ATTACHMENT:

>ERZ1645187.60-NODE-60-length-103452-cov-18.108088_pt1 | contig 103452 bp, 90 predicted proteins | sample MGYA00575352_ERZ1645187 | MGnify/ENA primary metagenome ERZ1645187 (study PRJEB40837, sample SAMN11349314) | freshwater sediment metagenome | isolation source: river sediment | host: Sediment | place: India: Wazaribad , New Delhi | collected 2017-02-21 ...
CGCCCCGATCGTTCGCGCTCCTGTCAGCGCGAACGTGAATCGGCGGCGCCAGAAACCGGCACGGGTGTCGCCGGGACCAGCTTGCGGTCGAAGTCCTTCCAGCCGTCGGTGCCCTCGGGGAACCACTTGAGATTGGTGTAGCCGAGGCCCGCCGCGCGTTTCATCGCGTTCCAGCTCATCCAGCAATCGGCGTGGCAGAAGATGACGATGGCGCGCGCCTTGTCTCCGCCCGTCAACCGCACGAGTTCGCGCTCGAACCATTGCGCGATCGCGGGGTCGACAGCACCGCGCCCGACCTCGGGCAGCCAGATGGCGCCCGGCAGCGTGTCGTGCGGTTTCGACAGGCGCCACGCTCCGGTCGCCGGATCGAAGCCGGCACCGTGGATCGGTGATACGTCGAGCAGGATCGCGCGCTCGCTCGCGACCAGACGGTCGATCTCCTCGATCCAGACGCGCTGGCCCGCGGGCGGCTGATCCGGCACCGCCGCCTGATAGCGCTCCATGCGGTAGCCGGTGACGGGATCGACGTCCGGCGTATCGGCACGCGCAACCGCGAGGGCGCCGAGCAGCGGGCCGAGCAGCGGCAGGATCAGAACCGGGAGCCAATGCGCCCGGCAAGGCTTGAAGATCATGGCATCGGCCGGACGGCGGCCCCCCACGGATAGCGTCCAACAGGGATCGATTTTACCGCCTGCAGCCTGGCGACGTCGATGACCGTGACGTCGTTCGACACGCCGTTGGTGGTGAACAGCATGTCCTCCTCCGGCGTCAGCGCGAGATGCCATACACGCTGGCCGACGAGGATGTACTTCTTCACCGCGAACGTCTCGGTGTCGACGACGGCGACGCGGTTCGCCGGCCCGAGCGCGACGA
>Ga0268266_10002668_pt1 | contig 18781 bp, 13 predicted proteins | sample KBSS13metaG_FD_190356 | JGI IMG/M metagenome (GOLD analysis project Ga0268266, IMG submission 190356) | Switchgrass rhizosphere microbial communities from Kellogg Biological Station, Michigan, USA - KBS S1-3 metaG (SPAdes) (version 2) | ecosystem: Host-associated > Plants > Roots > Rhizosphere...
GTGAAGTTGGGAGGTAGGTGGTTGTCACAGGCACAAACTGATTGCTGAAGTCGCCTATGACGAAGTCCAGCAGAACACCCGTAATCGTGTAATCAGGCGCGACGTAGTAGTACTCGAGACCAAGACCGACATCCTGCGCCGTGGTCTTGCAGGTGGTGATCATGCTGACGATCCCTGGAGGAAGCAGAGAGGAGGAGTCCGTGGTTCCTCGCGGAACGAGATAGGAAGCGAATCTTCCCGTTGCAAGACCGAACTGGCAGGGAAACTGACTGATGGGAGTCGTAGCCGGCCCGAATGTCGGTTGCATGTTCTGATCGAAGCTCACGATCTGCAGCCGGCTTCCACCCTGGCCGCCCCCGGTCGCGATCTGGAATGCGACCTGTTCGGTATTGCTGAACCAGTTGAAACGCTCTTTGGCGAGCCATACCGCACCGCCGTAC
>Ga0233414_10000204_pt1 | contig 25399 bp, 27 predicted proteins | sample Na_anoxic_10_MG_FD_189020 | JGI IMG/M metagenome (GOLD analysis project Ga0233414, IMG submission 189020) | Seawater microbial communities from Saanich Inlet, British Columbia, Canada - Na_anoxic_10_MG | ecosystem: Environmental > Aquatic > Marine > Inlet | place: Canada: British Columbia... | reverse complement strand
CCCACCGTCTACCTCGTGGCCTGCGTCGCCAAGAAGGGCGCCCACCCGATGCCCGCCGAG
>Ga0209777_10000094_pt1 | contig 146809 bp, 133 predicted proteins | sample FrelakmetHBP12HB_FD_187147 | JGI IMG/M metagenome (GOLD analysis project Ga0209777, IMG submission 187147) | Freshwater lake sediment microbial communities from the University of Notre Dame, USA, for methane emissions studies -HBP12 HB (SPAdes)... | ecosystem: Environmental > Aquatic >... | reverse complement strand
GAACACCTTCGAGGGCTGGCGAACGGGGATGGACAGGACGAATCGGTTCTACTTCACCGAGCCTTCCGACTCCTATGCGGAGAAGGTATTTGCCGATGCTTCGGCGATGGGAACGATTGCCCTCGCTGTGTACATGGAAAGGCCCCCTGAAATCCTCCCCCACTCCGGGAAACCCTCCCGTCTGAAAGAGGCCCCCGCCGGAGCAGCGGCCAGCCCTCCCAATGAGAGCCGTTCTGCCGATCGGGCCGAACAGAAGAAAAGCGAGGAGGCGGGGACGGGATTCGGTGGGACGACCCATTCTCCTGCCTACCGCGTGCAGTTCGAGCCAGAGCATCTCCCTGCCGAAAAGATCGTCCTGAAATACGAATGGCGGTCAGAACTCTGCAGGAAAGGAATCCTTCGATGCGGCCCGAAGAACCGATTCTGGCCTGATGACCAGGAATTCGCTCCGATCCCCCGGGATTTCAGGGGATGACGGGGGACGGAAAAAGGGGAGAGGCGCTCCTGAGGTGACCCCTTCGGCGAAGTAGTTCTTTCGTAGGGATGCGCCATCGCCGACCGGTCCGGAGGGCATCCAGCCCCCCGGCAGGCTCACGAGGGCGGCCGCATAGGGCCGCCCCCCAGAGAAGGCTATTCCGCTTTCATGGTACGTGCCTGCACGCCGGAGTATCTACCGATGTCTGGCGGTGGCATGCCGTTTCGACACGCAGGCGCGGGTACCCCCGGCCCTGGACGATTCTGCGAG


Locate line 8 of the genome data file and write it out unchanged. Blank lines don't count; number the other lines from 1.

GAACACCTTCGAGGGCTGGCGAACGGGGATGGACAGGACGAATCGGTTCTACTTCACCGAGCCTTCCGACTCCTATGCGGAGAAGGTATTTGCCGATGCTTCGGCGATGGGAACGATTGCCCTCGCTGTGTACATGGAAAGGCCCCCTGAAATCCTCCCCCACTCCGGGAAACCCTCCCGTCTGAAAGAGGCCCCCGCCGGAGCAGCGGCCAGCCCTCCCAATGAGAGCCGTTCTGCCGATCGGGCCGAACAGAAGAAAAGCGAGGAGGCGGGGACGGGATTCGGTGGGACGACCCATTCTCCTGCCTACCGCGTGCAGTTCGAGCCAGAGCATCTCCCTGCCGAAAAGATCGTCCTGAAATACGAATGGCGGTCAGAACTCTGCAGGAAAGGAATCCTTCGATGCGGCCCGAAGAACCGATTCTGGCCTGATGACCAGGAATTCGCTCCGATCCCCCGGGATTTCAGGGGATGACGGGGGACGGAAAAAGGGGAGAGGCGCTCCTGAGGTGACCCCTTCGGCGAAGTAGTTCTTTCGTAGGGATGCGCCATCGCCGACCGGTCCGGAGGGCATCCAGCCCCCCGGCAGGCTCACGAGGGCGGCCGCATAGGGCCGCCCCCCAGAGAAGGCTATTCCGCTTTCATGGTACGTGCCTGCACGCCGGAGTATCTACCGATGTCTGGCGGTGGCATGCCGTTTCGACACGCAGGCGCGGGTACCCCCGGCCCTGGACGATTCTGCGAG